The District Court found Konrad had financial resources to pay for his own defense while meeting the cost of the necessities of life. The District Court ordered Konrad to pay for his legal representation and appointed a Master to determine the cost of private criminal defense counsel in this case. The Master surveyed hourly rates in the relevant geographic area, and selected the lowest estimate, $400 an hour. The Master determined the cost of Konrad's defense was $6, 000, based on the hourly rate and number of hours. Konrad appeals from that order.

II.[2]

A.

The Criminal Justice Act requires district courts to provide legal counsel for criminal defendants charged with a felony when they are unable to pay for an attorney. 18 U.S.C. § 3006A(a)(1)(A). A defendant bears the burden to prove he is unable to pay for the cost of representation. United States v. Evans, 155 F.3d 245, 252 n.8 (3d Cir. 1998) (citing United States v. Lefkowitz, 125 F.3d 608, 621 (8th Cir. 1997)). "Whenever the United States magistrate judge or the court finds that funds are available for payment from or on behalf of a person furnished representation, it may authorize or direct that such funds be paid to the appointed attorney, to the bar association or legal aid agency or community defender organization which provided the appointed attorney . . . ." 18 U.S.C. § 3006A(f). The Guide to Judiciary Policy Guidelines for Administering the CJA and Related Statutes explicitly recommends an evaluation of financial eligibility after the presentencing report becomes available "in order to make a final determination concerning whether the person then has funds available to pay for some or all of the costs of representation." 7A Guide to Judiciary Policy § 210.40.30 ("[E]rroneous determinations of eligibility may be corrected at a later time.").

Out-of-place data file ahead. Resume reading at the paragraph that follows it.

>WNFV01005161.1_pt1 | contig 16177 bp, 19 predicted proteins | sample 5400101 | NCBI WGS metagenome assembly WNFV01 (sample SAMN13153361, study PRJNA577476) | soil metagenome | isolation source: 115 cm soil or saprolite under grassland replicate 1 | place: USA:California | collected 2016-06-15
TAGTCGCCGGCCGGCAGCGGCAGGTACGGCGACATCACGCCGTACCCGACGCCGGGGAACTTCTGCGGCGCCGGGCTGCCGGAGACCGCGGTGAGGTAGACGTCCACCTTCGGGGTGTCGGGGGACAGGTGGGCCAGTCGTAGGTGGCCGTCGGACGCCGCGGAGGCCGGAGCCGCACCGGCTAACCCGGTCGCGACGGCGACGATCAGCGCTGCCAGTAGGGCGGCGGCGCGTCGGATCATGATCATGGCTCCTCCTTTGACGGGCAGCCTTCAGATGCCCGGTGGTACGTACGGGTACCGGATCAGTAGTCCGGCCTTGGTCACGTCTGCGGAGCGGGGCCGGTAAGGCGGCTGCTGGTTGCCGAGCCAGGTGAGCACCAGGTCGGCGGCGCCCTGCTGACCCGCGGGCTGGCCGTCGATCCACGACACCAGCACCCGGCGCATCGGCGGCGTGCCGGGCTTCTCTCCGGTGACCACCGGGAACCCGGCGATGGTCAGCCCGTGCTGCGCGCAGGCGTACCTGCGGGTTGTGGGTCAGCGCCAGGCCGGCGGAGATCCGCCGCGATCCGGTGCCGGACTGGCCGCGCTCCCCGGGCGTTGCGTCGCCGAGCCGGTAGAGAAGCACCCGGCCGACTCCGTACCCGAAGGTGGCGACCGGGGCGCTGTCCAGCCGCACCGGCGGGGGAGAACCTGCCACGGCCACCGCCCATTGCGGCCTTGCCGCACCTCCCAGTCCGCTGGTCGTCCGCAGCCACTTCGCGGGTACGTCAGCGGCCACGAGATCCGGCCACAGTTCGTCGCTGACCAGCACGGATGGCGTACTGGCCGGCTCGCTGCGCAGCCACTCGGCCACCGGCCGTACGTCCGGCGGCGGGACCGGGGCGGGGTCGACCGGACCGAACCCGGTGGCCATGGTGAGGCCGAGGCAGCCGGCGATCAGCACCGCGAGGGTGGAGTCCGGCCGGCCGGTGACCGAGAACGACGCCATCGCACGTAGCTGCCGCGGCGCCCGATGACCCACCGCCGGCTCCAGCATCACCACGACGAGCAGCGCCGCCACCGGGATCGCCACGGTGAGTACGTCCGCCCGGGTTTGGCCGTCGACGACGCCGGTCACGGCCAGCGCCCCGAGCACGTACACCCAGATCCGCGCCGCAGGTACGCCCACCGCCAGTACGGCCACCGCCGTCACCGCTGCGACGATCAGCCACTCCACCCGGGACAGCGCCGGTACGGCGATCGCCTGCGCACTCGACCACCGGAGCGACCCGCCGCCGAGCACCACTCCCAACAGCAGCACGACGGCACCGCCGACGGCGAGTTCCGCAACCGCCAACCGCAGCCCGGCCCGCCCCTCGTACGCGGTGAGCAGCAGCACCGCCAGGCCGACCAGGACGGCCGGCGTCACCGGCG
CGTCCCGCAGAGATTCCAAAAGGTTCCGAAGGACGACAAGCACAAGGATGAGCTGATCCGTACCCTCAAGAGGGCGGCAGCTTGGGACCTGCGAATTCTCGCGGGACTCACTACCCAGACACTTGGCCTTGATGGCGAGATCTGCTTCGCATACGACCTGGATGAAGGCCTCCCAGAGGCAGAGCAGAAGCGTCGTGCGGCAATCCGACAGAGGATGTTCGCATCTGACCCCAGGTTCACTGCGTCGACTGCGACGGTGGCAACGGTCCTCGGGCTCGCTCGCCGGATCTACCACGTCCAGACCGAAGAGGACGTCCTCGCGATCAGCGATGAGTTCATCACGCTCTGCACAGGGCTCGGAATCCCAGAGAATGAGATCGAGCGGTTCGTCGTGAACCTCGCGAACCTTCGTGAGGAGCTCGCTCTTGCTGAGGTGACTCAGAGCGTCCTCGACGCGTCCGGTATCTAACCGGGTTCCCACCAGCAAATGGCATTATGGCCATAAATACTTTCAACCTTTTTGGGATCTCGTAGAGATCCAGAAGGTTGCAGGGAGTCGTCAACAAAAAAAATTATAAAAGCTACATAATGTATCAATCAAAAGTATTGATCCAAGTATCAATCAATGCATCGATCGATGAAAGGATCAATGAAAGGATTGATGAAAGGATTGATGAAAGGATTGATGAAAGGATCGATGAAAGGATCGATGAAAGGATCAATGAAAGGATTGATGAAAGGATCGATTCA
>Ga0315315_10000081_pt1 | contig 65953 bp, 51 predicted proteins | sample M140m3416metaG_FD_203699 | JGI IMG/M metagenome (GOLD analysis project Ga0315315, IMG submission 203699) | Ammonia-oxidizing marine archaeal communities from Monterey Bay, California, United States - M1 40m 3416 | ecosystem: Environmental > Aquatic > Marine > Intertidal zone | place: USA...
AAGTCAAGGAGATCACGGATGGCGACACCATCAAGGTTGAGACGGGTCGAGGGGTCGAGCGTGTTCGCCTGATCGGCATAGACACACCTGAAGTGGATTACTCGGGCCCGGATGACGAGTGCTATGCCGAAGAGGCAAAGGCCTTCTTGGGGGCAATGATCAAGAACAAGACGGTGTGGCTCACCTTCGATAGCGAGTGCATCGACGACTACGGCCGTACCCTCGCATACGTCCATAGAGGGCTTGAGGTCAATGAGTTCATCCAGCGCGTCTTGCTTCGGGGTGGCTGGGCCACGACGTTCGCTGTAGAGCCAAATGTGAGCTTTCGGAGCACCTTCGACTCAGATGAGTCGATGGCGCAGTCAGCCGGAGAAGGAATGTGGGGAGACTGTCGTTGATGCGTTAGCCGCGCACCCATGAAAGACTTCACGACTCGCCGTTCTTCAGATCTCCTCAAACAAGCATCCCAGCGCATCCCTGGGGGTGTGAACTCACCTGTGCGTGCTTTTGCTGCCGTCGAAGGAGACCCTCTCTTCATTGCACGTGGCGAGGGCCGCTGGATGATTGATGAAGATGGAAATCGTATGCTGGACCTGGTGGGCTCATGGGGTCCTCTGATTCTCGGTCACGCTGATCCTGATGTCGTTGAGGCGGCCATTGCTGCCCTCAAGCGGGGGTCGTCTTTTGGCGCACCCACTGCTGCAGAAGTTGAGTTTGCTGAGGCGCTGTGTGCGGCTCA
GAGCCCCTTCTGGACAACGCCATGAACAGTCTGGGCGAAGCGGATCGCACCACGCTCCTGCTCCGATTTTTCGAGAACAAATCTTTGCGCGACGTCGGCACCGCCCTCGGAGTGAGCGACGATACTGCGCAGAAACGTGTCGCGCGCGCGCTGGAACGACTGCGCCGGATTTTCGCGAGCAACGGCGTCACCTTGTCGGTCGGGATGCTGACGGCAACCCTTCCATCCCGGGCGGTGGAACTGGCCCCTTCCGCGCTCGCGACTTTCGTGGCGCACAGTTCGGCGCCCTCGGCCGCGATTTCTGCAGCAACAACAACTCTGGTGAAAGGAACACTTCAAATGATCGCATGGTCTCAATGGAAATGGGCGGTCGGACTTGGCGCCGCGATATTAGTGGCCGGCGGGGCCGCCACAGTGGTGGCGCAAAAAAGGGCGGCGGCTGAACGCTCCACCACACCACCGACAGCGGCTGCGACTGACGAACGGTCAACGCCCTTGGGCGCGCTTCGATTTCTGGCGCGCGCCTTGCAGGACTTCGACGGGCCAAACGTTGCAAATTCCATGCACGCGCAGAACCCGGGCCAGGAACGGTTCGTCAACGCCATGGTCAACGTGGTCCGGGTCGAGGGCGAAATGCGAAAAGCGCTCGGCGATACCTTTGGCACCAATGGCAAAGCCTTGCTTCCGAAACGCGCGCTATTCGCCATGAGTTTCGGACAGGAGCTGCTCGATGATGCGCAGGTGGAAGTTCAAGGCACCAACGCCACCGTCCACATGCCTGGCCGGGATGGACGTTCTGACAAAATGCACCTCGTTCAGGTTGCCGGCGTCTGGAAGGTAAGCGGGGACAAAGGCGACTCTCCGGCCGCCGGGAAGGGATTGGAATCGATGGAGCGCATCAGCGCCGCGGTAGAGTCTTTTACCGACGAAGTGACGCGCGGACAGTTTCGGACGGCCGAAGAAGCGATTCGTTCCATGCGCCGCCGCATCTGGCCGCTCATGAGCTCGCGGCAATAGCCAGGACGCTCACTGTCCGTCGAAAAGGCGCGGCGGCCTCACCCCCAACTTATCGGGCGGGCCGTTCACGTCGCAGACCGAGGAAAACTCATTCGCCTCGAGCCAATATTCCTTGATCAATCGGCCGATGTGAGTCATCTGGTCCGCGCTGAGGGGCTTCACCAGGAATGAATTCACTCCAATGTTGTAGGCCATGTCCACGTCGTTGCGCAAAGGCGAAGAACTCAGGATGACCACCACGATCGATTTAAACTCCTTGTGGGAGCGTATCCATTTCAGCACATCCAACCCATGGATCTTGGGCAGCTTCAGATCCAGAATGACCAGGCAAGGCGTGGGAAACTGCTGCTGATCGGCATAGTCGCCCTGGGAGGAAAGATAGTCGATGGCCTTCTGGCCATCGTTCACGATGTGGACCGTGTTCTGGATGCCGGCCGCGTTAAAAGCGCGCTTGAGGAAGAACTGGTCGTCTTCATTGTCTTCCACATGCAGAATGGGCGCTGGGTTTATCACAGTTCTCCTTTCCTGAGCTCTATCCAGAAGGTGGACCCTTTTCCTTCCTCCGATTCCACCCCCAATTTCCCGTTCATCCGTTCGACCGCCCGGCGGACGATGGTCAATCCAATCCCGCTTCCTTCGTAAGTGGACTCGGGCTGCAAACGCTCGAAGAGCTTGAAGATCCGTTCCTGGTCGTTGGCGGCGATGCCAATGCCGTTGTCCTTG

"A person is 'financially unable to obtain counsel' . . . if the person's net financial resources and income are insufficient to obtain qualified counsel" considering "the cost of . . . the necessities of life." Id. at § 210.40.30(a) (quoting 18 U.S.C. § 3006A(6)). The Guide instructs courts to "consider pertinent information contained in the presentence report, the court's intention with respect to fines and restitution, and all other available data bearing on the person's financial condition, in order to make a final determination concerning whether the person then has funds available to pay for some or all of the costs of representation." Id. at § 210.40.30(d) ("At the time of sentencing, in appropriate circumstances, [the court] should order the person to reimburse the CJA appropriation for such costs.").[3] "In the absence of a serious abuse of discretion, a district judge's findings as to 'availability' of funds, if supported by an 'adequate inquiry', will not be disturbed on appeal." United States v. Bracewell, 56 ...